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December 15, 2006


William Berger

My favorite scene in Joe is where he and the Mrs. are preparing to have the businessman and his wife over for dinner—there are so many classic lines, like "She doesn't go to Gimbel's, Joe" - "OK SHE GOES TO MACY's!!!"

Boyle is also great in The Friends of Eddie Coyle, Crazy Joe, and so many other films. Rest in peace, indeed.


When I read that he'd died, I went looking for the "Putting on the Ritz" clip on YouTube, only to discover that many other people had done the same, and that the comments section had turned into a little fan-memorial site of its own:

Station Manager Ken

Thanks Chris -

My mother took me to see "Joe" when it came out. I was eleven, and the movie both fascinated and horrified me. It was the first sex scene I ever saw - that love-in scene when the hippy chick told Joe that "sex isn't a 50 yeard dash." And then all the drug scenes with Susan Sarandon and her pusher boyfriend did more to make me want to try drugs than anything I'd seen up to that point. And the final scene, with the massacre at the hippy farm and Joe's friend killing his own daughter, really horrified and frightened me. It was definitely one of the most memorable movies of my youth.



Young Frankenstein is a seminal movie for me, but I also remember fondly Boyle's appearance on the X-files as a reluctant psychic.


I grew up right near the Lindenhurst Theatre and saw many movies there. Every time I go home now and drive past it I get sad when I see that it's closed. It was the first theatre I ever saw a movie at, it was The Cat From Outer Space.


He was also good in The Candidate.




The page of Worth 1000 that is current as I write is "Same Movie New Genre". Sort of a still-life version of remixed trailers, it asked contestants to reimagine a movie in a different genere -- kids movies as gory thrillers, gory thrillers as romantic date movies, that kinda thing. Listening to the mini-"Joe" segment on Scott's show, I found myself attempting to reimagine the Boyle movie as a romantic comedy. "He was a blue collar steel worker. She was a beautiful young flower child. When they met ..." -- and so on.

Incidently, no one has yet mentioned Boyle's incredible range. More than anyone of his era except maybe Robert Duval, he could play any part. From an evil West Indies governor with a pedophilic streak in "Swashbuckler" to Robert Pullman's loveable dad in "While You Were Sleeping" to - yes - "Young Frankenstein's" monster, there wasn't anything he couldn't pull off.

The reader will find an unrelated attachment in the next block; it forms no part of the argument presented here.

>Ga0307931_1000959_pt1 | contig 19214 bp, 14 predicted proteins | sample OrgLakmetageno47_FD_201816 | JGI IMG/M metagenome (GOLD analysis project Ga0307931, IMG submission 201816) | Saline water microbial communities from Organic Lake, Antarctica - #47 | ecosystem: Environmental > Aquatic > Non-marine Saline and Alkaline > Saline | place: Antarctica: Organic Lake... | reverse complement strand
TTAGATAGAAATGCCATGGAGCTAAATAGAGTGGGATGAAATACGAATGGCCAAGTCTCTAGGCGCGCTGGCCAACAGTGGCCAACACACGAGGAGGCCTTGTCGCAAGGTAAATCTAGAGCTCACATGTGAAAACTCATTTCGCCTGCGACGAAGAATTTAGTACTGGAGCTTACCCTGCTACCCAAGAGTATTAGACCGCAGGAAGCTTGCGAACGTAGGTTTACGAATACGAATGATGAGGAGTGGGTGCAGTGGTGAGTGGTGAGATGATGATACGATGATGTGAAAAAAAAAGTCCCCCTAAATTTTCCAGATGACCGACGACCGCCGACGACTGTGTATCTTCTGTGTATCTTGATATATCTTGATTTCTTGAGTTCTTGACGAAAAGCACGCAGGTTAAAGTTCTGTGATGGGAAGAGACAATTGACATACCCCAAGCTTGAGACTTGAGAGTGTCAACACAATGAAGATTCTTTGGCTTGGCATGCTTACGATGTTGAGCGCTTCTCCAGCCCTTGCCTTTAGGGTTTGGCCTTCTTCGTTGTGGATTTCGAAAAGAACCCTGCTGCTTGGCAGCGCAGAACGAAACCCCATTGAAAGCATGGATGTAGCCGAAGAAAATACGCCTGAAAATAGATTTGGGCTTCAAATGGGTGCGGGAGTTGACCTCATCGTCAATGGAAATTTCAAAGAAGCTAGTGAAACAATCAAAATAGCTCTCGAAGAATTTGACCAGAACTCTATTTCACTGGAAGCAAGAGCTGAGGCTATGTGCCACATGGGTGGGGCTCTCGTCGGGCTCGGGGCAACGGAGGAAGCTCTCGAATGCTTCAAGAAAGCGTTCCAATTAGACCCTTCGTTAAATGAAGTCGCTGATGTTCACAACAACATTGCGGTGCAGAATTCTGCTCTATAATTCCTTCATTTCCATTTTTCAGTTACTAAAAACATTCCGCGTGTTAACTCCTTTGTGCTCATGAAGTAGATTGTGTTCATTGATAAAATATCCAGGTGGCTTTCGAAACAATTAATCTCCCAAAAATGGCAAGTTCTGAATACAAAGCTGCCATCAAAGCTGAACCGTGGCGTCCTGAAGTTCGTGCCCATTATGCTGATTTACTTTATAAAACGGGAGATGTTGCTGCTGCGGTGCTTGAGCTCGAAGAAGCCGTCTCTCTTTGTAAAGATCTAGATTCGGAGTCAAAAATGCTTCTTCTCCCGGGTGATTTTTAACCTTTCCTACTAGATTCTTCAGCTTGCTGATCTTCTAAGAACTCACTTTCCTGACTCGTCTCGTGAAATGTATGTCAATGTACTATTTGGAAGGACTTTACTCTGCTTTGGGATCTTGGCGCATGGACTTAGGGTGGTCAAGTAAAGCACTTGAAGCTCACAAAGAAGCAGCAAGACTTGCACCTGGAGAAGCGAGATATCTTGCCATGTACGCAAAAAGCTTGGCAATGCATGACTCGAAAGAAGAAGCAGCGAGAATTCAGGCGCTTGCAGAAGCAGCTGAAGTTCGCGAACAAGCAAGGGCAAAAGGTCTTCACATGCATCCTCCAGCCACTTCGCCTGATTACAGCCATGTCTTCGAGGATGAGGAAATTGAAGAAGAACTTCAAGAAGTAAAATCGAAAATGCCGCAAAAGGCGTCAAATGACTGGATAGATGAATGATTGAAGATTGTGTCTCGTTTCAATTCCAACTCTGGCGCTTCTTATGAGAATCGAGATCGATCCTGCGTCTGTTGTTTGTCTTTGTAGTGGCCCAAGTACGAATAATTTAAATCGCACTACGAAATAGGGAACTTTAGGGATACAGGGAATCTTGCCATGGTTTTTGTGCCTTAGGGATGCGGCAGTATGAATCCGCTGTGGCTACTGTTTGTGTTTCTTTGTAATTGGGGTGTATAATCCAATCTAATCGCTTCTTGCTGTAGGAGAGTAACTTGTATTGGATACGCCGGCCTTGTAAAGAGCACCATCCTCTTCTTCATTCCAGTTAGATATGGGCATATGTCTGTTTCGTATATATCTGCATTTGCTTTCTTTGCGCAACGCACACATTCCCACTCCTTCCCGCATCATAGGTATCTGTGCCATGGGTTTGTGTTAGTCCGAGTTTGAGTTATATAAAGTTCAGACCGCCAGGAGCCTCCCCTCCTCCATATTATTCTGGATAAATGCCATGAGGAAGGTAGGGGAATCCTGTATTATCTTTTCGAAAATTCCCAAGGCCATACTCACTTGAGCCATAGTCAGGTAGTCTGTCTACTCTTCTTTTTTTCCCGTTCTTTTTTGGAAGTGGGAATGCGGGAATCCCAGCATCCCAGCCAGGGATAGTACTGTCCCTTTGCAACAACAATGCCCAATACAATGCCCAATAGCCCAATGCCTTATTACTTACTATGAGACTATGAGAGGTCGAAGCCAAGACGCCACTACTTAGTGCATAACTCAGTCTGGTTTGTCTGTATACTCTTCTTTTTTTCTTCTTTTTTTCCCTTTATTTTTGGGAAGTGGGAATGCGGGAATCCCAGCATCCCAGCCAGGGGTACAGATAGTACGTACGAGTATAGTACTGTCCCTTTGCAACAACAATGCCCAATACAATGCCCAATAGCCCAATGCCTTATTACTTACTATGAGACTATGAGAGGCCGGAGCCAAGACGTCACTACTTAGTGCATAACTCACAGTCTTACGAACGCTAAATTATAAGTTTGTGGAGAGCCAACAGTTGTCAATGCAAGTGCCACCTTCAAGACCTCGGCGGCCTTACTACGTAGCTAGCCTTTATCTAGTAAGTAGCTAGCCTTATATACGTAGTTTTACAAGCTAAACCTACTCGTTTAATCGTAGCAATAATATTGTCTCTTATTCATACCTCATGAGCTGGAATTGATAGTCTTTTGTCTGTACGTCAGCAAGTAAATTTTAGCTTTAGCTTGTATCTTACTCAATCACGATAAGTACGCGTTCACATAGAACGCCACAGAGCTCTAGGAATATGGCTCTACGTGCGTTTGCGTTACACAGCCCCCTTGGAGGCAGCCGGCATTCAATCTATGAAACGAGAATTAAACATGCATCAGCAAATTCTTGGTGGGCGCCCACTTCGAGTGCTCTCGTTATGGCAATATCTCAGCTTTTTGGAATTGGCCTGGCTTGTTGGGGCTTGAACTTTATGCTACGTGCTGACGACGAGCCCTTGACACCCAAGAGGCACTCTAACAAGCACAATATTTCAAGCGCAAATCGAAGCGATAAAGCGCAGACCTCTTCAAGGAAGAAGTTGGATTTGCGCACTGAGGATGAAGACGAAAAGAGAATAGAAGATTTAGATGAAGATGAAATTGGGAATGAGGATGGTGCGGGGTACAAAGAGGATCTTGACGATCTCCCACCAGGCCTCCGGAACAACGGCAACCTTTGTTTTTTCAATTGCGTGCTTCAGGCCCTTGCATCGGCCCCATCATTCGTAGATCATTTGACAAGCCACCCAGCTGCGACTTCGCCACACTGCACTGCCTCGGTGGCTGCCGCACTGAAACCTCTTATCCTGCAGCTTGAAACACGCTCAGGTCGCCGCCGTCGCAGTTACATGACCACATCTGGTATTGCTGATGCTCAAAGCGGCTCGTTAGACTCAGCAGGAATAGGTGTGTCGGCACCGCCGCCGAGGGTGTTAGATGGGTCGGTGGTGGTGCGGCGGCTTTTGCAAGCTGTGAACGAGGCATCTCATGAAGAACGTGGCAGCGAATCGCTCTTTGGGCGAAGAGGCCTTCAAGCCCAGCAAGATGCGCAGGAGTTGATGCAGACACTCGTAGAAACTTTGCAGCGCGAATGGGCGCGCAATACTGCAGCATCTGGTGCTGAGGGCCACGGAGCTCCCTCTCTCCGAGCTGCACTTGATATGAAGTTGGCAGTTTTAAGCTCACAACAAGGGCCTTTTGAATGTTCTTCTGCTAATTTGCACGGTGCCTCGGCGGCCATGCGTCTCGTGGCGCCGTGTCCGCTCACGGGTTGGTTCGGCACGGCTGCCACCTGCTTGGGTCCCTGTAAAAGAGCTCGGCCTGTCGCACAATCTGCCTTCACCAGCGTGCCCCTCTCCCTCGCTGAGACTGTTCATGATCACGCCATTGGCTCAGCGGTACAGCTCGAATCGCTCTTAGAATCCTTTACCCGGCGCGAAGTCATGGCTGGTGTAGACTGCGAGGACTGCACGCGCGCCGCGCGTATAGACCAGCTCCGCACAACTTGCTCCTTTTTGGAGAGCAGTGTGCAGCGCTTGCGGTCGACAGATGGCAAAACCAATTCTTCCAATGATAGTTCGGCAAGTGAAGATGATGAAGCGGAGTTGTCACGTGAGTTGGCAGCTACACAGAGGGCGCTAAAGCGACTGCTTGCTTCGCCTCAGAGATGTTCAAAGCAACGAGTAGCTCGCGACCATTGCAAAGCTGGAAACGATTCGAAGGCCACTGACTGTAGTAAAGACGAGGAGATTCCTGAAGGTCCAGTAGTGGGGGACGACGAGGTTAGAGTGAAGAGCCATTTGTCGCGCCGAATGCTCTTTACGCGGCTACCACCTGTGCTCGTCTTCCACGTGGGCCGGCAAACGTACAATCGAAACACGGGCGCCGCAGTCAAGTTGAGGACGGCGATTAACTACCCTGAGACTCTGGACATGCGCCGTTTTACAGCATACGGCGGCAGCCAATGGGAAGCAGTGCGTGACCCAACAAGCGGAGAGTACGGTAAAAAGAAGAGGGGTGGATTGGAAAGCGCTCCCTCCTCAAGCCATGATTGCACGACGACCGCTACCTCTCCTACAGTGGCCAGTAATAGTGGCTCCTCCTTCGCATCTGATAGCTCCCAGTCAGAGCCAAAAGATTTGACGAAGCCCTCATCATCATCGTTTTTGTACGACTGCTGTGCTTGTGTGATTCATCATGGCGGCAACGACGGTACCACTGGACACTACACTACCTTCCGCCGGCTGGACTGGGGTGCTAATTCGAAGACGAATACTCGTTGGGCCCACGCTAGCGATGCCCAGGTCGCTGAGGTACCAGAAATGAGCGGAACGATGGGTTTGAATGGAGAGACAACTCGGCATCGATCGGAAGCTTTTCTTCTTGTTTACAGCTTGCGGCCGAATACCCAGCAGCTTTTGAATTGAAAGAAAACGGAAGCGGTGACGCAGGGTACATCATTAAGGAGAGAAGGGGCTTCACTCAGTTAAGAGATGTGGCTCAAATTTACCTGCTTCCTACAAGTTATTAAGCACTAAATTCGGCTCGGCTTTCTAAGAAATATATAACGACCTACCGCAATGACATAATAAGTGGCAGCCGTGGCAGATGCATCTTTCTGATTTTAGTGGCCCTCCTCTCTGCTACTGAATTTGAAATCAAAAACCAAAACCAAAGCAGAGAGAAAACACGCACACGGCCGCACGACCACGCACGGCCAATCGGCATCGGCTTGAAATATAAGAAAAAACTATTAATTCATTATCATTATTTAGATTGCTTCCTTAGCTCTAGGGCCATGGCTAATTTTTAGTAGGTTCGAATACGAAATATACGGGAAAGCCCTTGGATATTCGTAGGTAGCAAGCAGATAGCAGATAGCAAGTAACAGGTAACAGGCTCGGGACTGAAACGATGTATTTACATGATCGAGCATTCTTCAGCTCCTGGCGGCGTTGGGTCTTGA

Bye Peter. I'll think of you whenever I hear "Puttin' On the Ritz".


Artie Lange had a good story about meeting Peter Boyle on the Warner Brothers film lot when he was doing The Norm Show. Artie and Norm saw PB in the caferteria and went to say 'hi' and introduce themselves. PB just shot back at them, "You wanna get fucking stoned," and Artie and Peter smoked a blunt behind the pillars of the White House set on The West Wing.

Vic Perry

Oh yes -- as the psychic on X-Files! Hardly any of the obits even mentioned that, and even I let it slip my mind! That was an incredible performance.

I only experienced "Joe" from the Mad Magazine parody! I'll have to see it....

Listener Kliph

Not too many people seem to have seen the excellent and weird movie Slither (1973) which starred James Caan, Peter Boyle, and Alex Rocco. It's an MGM/UA release and was released on VHS around 1996 or so. It is funny and bizarre and seems to have influenced the Coen Brothers. Too odd to describe properly here, Caan is being followed by a pair of black winnebago's without windows for most of the movie and Boyle is a lounge saxophone player. Rocco is a creep who eats three ice cream cones simultaneously.


Not only was John Lennon the best man at Peter Boyle's wedding, he was shot dead a few days before Boyle's first child was born. Boyle called that the most emotional week of his entire life, with birth and death occuring almost simultaneously.

Boyle had the reputation of being one of Hollywood's nicest guys. He will be missed.


Joe was actually kind of a lovable character, with his tirade concerning Easter orgies. Must be heard to be pronounced correctly. You can't really top "Slither," though.

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